[22]           The respondent contested that the appellant has provided no indication that she was either unaware of the HSO’s no danger decision as of October 24, 2010, or that she was in some way prevented from filing her appeal on time due to extenuating circumstances.

[23]           It is also argued by the respondent that the appellant’s explanation that she did not file an appeal earlier because she was waiting on the HSO’s report is an insufficient one.

[24]           In supporting the assertion that the appellant’s explanation is insufficient, the respondent noted that the HSO report is not the decision and points out that the handwritten version of the HSO’s decision included in it a clear and specific indication that the employee had ten days upon receiving the decision to appeal. The respondent also highlighted that the handwritten decision also included a notice that the HSO’s report would be provided at a later date, further indicating that the time for filing an appeal starts counting down before the parties receive the HSO report.

[25]           A lack of due diligence is also argued by the respondent as a reason for which the appellant should not be granted an extension to appeal. In particular, the respondent argued that though the appellant’s union representative, Mr Fummerton, informed the appellant via an email dated February 27, 2012, that the HSO report was hanging on a bulletin board at the work place, the appellant waited another 5 months to have the report sent to her directly from HSO Harrower before filing her appeal.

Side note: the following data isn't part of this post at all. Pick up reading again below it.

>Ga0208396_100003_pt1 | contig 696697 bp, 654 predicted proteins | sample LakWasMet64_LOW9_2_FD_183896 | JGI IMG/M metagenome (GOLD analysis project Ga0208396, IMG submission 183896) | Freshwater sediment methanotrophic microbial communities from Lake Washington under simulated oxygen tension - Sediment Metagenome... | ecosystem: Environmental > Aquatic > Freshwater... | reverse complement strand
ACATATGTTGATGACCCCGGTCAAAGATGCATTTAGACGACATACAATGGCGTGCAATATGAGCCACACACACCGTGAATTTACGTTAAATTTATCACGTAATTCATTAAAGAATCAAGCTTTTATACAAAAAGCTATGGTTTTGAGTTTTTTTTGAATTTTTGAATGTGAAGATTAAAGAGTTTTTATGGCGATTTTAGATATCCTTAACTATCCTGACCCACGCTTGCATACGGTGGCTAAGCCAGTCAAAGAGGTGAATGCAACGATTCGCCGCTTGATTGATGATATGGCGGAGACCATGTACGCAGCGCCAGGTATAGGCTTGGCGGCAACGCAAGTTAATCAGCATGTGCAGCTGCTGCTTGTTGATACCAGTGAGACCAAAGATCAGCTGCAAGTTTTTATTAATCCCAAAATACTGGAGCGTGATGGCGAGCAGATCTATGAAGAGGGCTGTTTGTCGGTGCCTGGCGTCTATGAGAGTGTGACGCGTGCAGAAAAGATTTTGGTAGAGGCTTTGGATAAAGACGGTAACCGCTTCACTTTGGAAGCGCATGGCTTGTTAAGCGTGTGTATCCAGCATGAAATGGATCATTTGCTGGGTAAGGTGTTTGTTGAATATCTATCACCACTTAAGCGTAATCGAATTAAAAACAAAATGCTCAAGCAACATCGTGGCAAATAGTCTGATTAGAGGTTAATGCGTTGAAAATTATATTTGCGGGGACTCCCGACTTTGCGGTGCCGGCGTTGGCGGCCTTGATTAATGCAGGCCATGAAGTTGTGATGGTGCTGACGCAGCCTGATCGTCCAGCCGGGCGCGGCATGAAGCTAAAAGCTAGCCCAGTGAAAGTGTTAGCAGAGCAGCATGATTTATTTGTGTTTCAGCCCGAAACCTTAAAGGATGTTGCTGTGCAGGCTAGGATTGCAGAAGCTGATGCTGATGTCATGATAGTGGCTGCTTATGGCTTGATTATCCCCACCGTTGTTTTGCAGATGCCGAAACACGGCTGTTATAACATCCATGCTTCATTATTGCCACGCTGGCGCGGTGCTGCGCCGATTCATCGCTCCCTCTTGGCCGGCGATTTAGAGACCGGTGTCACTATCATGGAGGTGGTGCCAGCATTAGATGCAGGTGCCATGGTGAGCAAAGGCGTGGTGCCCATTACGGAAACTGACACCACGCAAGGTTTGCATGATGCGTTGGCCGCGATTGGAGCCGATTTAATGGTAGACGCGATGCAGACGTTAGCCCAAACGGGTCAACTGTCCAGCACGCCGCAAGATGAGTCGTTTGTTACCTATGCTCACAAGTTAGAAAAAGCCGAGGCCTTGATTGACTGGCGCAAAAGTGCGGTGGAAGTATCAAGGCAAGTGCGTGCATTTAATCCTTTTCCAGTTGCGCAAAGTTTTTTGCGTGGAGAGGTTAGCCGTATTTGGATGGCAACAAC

[26]           Finally, the respondent cited three decisions in which the party submitted that the Federal Court confirmed the principle that where prescribed time limits within the Canada Labour Code are not respected, an appeals officer lacks jurisdiction to hear an appeal. These decisions are Brink’s Canada Ltd. v. Canada (Labour, Regional Safety Officer), [1994] F.C.J. No. 1328, at paras 5 & 8; Canadian National and United Transportation Union, [2001] C.L.C.R.S.O.D. No. 18, at paras 12-14, and; Thater and Canadian National Railway, [2002] C.L.C.A.O.D. No. 10, at para 5. 

[27]           For these reasons the respondent contended that the appellant has failed to demonstrate that there was a reasonable justification for her to delay the filing of her appeal by almost two years, and thereby asserts that I am without a legitimate basis to find that I should hear the appellant’s case.